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Tuesday, January 15, 2008

USRant: Now That's Gotta Sting...

Note - from June 24th 2009, this blog has migrated from Blogger to a self-hosted version. Click here to go straight there.

You bloody wouldn't credit it (as Bryan Brown might be heard to say). I get all enthusiastic about gradually rebuilding the USRant in PHP, and the bloody webserver goes Phut as a result of DreamHost's billing system doing something really interesting. As such, tonight's USRant is going to concentrate on the major stuff only. There will also be more spelling errors than usual because this thing has been crafted lovingly by hand and my eyes have just about had it with checking numbers.

Gold, Silver, Oil and other Stuff

Well, the 30-year bond spiked like blazes as a result of the assumption that the Fed will have to cut rates to forestall a weakening US economy (i.e it must  try and do microsurgery with a chainsaw); it got above 119, which puts it in a very odd technical position - I cannot bring myself to change my bias on it, but if it holds above 119 for the rest of the week, change it I must.

Gold had a good old fashioned nuffie=slaughter - the dumb money piles in at new highs, gets all twitterpated when Gold breaks $900 and buys again, and then da Boyz tear the rug out. Front-month Gold today dropped $12.50 to $890.90 an ounce, and fresh from the foreseeable carnage in dumb oil longs last week, the smell of scorched nuffnuff pervades the pits once again.

Speaking of Oil, front-month Crude tanked hard - dropping $2.20 to $92 a barrel - and dropped as low as $90.98 (call it 91... that's where the stops would have been!).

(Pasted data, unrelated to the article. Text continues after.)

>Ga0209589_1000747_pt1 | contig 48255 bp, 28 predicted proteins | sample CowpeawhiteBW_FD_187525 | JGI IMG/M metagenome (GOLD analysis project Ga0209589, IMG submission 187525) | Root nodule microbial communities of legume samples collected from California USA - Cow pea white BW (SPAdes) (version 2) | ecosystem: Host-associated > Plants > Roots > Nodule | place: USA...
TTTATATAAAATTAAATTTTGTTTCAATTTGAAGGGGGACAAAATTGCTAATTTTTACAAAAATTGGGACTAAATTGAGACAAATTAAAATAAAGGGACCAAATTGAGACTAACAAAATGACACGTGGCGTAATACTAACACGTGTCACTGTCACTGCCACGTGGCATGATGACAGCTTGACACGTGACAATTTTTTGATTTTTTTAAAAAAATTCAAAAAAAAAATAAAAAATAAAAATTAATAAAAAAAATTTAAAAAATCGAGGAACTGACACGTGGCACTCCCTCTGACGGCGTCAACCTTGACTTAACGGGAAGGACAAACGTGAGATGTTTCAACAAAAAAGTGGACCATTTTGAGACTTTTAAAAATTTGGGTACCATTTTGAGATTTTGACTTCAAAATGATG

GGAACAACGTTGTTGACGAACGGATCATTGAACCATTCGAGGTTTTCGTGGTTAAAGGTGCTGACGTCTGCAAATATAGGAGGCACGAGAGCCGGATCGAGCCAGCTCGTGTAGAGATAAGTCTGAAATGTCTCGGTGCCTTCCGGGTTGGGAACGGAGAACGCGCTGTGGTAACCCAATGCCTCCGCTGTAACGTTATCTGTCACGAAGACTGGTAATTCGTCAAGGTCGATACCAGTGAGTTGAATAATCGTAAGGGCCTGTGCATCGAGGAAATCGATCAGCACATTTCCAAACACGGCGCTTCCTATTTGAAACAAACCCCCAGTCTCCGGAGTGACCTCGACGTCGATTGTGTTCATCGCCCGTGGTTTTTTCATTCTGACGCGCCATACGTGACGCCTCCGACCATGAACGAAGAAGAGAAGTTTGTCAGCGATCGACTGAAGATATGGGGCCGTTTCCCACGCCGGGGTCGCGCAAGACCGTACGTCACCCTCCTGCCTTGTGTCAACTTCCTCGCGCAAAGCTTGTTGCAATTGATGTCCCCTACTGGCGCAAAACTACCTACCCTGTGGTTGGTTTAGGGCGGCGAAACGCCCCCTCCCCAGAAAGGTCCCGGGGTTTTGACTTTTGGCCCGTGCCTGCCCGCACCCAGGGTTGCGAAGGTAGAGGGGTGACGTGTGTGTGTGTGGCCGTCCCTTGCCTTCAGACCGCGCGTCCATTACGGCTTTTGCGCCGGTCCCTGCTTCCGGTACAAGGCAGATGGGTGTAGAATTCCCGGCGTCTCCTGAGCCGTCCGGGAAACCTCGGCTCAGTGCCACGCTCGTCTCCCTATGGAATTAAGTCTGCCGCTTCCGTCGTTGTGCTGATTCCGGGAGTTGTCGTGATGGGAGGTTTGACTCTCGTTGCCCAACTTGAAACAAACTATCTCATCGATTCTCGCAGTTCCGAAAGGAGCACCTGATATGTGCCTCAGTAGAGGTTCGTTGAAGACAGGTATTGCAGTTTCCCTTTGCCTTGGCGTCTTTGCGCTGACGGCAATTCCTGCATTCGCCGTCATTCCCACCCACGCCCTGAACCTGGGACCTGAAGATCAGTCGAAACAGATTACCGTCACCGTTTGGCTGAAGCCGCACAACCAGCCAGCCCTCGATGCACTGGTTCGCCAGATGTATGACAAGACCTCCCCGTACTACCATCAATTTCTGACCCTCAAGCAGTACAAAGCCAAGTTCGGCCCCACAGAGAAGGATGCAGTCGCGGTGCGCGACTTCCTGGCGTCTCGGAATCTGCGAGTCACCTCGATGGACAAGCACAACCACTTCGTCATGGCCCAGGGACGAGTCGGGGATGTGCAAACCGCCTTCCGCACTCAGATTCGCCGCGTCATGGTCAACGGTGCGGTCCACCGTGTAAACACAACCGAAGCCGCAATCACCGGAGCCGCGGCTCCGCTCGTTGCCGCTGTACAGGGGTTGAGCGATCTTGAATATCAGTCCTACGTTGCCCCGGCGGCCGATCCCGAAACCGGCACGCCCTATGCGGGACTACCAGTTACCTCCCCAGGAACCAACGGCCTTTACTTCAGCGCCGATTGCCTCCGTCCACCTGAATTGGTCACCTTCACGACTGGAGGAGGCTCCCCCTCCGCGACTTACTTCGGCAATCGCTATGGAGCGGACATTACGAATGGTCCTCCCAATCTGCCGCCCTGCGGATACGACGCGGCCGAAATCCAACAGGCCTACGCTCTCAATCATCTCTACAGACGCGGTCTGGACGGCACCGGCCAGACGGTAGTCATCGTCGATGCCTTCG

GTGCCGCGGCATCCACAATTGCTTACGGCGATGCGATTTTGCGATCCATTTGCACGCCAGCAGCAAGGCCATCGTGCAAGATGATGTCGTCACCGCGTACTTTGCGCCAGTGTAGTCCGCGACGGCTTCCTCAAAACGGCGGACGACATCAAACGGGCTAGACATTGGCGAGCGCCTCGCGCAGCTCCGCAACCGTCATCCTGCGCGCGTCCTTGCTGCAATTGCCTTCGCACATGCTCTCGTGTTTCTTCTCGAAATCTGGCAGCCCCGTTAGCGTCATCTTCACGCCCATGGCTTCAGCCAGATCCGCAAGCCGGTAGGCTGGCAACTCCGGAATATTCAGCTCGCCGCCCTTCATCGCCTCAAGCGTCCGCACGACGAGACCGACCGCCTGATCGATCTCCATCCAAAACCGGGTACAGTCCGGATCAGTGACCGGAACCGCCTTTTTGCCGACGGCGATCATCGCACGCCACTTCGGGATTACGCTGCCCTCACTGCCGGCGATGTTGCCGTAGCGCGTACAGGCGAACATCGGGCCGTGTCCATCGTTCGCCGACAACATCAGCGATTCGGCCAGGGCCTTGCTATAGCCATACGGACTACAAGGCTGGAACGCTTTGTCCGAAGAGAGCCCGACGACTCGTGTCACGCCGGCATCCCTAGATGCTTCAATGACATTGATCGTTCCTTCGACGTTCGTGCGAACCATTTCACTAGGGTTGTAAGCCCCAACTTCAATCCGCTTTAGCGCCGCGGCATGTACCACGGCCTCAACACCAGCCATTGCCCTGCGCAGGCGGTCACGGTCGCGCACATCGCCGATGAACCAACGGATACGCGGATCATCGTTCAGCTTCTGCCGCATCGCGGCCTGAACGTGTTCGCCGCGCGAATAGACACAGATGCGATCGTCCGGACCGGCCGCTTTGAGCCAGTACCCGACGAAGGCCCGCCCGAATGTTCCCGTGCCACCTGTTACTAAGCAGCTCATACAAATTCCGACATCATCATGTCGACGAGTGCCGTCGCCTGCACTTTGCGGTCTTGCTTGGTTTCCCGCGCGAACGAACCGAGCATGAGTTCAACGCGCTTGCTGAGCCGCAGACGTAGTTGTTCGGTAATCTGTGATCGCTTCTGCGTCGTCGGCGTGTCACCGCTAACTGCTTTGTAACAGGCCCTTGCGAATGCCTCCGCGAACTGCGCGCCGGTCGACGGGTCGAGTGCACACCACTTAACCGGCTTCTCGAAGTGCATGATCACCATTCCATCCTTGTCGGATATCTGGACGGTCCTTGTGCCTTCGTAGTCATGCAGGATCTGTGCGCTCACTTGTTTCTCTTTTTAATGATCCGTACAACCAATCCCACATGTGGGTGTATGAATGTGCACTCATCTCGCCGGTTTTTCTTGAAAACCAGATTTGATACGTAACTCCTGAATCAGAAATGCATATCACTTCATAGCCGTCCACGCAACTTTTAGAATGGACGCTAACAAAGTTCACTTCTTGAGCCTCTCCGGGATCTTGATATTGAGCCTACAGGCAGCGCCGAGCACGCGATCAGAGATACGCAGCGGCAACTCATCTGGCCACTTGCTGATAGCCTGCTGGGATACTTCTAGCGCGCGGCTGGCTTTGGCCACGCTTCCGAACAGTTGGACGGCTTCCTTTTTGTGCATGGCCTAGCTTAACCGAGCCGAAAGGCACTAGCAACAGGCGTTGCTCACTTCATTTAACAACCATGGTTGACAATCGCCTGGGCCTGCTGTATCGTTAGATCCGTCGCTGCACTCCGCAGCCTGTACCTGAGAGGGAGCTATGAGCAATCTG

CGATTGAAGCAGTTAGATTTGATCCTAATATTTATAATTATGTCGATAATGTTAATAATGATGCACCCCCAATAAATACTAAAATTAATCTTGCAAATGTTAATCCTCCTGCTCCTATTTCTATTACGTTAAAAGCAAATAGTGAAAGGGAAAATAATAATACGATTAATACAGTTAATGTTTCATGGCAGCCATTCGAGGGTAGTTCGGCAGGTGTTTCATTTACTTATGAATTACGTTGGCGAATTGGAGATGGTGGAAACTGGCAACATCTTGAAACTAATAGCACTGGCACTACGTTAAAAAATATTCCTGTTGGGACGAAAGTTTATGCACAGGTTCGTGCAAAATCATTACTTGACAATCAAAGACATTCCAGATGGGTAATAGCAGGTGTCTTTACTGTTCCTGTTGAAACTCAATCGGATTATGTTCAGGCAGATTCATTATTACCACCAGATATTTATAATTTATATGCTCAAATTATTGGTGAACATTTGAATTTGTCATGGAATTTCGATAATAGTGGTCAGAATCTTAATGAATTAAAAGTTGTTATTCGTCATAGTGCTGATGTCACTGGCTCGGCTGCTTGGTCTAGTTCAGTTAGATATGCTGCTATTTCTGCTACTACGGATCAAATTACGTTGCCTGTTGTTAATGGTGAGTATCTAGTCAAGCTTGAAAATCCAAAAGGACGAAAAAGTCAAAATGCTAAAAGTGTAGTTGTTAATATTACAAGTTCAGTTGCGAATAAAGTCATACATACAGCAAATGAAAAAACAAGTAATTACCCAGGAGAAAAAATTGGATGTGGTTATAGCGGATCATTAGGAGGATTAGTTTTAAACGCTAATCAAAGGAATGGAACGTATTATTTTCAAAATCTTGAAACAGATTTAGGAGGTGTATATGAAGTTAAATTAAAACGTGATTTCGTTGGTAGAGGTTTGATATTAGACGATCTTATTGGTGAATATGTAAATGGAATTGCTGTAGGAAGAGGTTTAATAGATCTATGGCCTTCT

Federal Reserve Open Market Operations

The Federal Reserve conducted one temporary Open Market Operation - a $6.75 billion repurchase; ordinarily that would have been enough to move the market upwards, but ...


come on - you know the reason it didn't result in a goosing of the stock indices... either there wasn't enough in T-backed collateral, or the amount in T-backed was at too small a discount to Fed Funds.

Well, it's the former - NONE of the repo was in T-backed. it was all in Agency-backed, because the Mortgage Agencies (Fannie Mae and Freddie Mac) are dead on the vine, dead in the water, dead like a million Iraqi children, dead like Dick Cheney's loins unless someone gives him some Death Porn.

Economic News

Producer prices fell 0.1%, according to the Labor Department - but what would they know. Expectations were for a drop of 0.2%. The index of most important to non-eating, non driving people - the PPI excluding food and energy - gained 0.2%, which was in line with the educated guessers.

The New York Fed's Empire State Survey of Regional Manufacturing showed a drop to 9.03 this month from 9.80 in December, well below consensus expectations for a reading of 9.75; it's not clear to me that anybody knows what the 9.xx actually means - 9.xx bottles of beer on the wall, perhaps. There were declines in important components of the index such as employment and new orders.

The Retail Sales report was a stinker, registering a 0.4% drop (expectations were for unchanged) and a fall of 0.4% excluding vehicle sales (consensus was for -0.1% ex autos). November's number was also revised lower. This jibes with the Redbook surveyout today which showed 0.9% year over year growth in major chain store sales, and the ICSC-UBS same store sales numbers which showed a 0.9% fall for the week, and a very sluggish 1.1% growth over the prior year.